Traffic Signal Math

The other day, for some reason (maybe because I was sitting at a traffic signal, or rather quite a distance back from a traffic signal), I remembered that I had written a paper in high school about the way traffic behaves at a traffic signal. I’m sure it was written as part of an English class, but that is about the extent of what I can recall about it. This got me thinking, “If I were to write a paper today about traffic behavior at a traffic signals….?” So (you guessed it), I wrote one.

Sitting at traffic signal the other day, I was about 15 cars back from the signal. I was at the top of a hill looking down on the line in front of me, so had pretty good visibility of what was happening. As I’m sure we all have at one time or another, I noticed that the light would turn green, a few cars would go through, then the light would turn red again, all before the cars directly in front of me ever began moving. After seeing this happen a couple of times, I started thinking about why this happens.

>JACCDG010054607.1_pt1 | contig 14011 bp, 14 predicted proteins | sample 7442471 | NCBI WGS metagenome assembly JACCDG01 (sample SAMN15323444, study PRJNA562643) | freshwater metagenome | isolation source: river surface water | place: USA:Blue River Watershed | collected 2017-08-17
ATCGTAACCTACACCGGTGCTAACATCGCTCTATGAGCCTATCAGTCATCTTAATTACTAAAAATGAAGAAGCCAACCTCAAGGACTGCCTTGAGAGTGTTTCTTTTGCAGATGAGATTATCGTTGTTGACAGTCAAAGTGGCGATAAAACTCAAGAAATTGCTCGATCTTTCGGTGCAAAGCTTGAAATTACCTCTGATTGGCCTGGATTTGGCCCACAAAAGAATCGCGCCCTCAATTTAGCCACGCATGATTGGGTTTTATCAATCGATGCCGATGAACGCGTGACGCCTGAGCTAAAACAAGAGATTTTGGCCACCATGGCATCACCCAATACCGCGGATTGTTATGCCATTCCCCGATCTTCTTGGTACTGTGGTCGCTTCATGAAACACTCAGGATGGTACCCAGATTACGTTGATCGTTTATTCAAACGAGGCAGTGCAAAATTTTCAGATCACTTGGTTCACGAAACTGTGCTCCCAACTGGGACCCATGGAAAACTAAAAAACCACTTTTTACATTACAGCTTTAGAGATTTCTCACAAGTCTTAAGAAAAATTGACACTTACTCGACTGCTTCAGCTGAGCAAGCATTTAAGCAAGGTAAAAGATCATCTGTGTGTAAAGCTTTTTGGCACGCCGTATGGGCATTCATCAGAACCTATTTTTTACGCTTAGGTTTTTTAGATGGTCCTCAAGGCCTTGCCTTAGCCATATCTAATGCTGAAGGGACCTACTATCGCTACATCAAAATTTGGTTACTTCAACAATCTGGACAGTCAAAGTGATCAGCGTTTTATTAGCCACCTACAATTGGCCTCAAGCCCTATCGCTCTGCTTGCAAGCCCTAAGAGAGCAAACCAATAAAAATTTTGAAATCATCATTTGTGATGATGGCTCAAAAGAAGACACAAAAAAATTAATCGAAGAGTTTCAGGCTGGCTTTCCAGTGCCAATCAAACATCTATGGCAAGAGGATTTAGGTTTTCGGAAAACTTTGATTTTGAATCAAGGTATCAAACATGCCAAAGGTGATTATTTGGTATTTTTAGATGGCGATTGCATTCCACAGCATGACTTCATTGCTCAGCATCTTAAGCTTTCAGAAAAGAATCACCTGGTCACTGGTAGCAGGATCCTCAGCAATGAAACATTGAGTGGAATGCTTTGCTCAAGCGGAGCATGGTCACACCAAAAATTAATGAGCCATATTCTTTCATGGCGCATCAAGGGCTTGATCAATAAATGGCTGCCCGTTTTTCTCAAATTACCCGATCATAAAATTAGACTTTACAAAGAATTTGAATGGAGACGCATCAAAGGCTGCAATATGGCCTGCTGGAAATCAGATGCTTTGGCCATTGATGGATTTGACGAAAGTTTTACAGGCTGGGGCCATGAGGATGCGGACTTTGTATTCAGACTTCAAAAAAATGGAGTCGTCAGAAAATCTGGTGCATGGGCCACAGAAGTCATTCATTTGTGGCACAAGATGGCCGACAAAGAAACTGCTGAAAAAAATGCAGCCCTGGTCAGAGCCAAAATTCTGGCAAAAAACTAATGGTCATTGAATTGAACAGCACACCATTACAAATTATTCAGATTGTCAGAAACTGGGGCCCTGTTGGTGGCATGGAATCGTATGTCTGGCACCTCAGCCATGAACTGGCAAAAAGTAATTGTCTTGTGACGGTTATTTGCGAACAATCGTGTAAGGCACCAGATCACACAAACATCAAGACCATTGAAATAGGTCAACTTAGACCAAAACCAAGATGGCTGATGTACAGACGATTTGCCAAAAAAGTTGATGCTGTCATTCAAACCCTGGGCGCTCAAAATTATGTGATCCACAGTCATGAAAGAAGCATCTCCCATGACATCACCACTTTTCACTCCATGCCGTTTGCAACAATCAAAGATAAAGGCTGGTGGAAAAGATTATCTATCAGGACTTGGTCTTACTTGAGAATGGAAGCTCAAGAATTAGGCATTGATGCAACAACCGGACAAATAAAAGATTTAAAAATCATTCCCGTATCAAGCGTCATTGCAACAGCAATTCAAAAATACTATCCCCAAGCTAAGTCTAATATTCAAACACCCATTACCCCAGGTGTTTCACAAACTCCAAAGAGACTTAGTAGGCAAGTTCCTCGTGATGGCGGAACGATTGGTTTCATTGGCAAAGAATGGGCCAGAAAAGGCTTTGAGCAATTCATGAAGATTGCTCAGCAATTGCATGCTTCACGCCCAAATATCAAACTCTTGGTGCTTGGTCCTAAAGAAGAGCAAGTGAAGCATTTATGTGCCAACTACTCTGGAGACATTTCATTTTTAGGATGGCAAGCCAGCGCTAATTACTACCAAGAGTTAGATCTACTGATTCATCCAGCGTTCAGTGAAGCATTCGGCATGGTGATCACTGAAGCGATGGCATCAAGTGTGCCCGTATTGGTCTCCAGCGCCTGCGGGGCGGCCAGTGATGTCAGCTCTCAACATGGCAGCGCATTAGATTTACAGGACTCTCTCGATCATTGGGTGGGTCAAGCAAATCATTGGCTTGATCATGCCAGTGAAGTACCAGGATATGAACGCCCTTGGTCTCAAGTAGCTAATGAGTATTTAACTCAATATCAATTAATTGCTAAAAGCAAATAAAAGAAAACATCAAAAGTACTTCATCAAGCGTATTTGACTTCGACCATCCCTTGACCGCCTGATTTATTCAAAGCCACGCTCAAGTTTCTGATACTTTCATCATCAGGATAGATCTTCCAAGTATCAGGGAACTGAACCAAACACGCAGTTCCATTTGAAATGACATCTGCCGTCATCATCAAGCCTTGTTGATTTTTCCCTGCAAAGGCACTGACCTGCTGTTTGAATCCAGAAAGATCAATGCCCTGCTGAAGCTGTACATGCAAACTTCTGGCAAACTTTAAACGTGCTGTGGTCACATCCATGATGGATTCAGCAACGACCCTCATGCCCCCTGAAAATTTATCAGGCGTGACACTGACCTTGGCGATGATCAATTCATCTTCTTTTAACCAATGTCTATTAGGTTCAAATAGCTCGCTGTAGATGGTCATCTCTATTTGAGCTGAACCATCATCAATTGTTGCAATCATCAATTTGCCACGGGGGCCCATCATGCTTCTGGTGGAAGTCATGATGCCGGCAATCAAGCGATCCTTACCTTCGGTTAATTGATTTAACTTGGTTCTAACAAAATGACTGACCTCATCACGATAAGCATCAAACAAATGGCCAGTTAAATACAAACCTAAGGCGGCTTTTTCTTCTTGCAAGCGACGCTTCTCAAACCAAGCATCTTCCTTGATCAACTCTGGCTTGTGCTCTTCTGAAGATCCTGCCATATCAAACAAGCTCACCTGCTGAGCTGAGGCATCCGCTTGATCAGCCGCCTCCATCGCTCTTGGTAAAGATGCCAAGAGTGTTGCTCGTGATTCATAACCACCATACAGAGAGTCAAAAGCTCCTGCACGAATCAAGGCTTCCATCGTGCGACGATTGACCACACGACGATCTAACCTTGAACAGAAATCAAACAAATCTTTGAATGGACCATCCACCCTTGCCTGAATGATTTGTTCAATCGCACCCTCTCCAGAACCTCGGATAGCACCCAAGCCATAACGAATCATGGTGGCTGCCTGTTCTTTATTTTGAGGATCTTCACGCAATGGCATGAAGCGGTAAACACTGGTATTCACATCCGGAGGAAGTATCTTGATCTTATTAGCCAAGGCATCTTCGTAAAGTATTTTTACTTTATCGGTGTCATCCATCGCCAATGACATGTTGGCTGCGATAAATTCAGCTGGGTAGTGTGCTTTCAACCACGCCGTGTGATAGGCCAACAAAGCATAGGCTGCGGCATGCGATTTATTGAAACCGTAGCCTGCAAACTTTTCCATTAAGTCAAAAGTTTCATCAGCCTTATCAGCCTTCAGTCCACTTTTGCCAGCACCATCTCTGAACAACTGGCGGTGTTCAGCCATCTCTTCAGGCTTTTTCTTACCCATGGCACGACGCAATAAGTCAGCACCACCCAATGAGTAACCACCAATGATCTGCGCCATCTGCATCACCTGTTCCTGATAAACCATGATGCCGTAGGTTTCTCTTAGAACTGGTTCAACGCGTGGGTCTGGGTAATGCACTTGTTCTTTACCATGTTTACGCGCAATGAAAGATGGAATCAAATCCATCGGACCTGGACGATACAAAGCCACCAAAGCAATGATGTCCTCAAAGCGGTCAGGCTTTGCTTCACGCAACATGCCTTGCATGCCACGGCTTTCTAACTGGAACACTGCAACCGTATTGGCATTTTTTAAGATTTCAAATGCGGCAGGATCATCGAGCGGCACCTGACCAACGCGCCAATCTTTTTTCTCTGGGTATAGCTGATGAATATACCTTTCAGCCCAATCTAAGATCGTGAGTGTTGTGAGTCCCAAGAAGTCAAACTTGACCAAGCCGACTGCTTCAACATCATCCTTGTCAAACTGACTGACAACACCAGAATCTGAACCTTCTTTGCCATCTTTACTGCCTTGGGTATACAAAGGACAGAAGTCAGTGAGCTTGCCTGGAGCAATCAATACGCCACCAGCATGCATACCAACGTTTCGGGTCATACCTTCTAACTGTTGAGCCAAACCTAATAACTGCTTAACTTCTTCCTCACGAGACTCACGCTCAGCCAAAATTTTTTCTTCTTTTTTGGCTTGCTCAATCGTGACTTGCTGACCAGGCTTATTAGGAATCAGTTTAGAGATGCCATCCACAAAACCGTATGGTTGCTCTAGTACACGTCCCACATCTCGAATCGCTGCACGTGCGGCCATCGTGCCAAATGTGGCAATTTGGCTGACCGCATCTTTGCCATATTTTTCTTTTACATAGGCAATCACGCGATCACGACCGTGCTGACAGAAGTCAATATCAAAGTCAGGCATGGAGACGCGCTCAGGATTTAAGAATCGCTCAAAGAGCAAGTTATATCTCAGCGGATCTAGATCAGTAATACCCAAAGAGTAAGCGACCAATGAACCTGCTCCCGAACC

Remembering from my youth (and some quick Googling) that a perfect reaction time off the line for drag racers is .500 seconds, and figuring in a bunch of other considerations, I thought I might be able to figure it out.

Obviously, if everyone in line at the light were to react to the light changing from red to green at the same time, all the cars in the line would start moving at the same time. Since I’ve never seen all the cars in a line start moving at the same time, I am going with the assumption that drivers at a traffic signal will, in general, react not to the changing of the traffic signal itself but to the reaction of the car immediately in front of them.

I did a (very unscientific) survey of response times at the neighborhood traffic light and found that response times vary from just over a second (for the guy sitting there watching the cross traffic light go from yellow to red) to about 4 seconds (for the cigarette smoking, coffee drinking, cell phone talking general menace). For ease of use, I’ll use an average of a 2.5 second reaction time.

Once you have the average reaction time, simple multiplication will tell you how long it will be before you start moving. So being 15 cars back, it would take about 37 seconds from the time the light changes to the time I start moving. If the light only stays on for 30 seconds, you won’t even begin moving until 7 seconds after the light changes back to red.

I’ll leave it to you figure out, based on this and a little bit more info you’ll have to gather for yourself, how many cars will actually get through the light.

Author: gBRETTmiller

I'm not lost, I'm wondering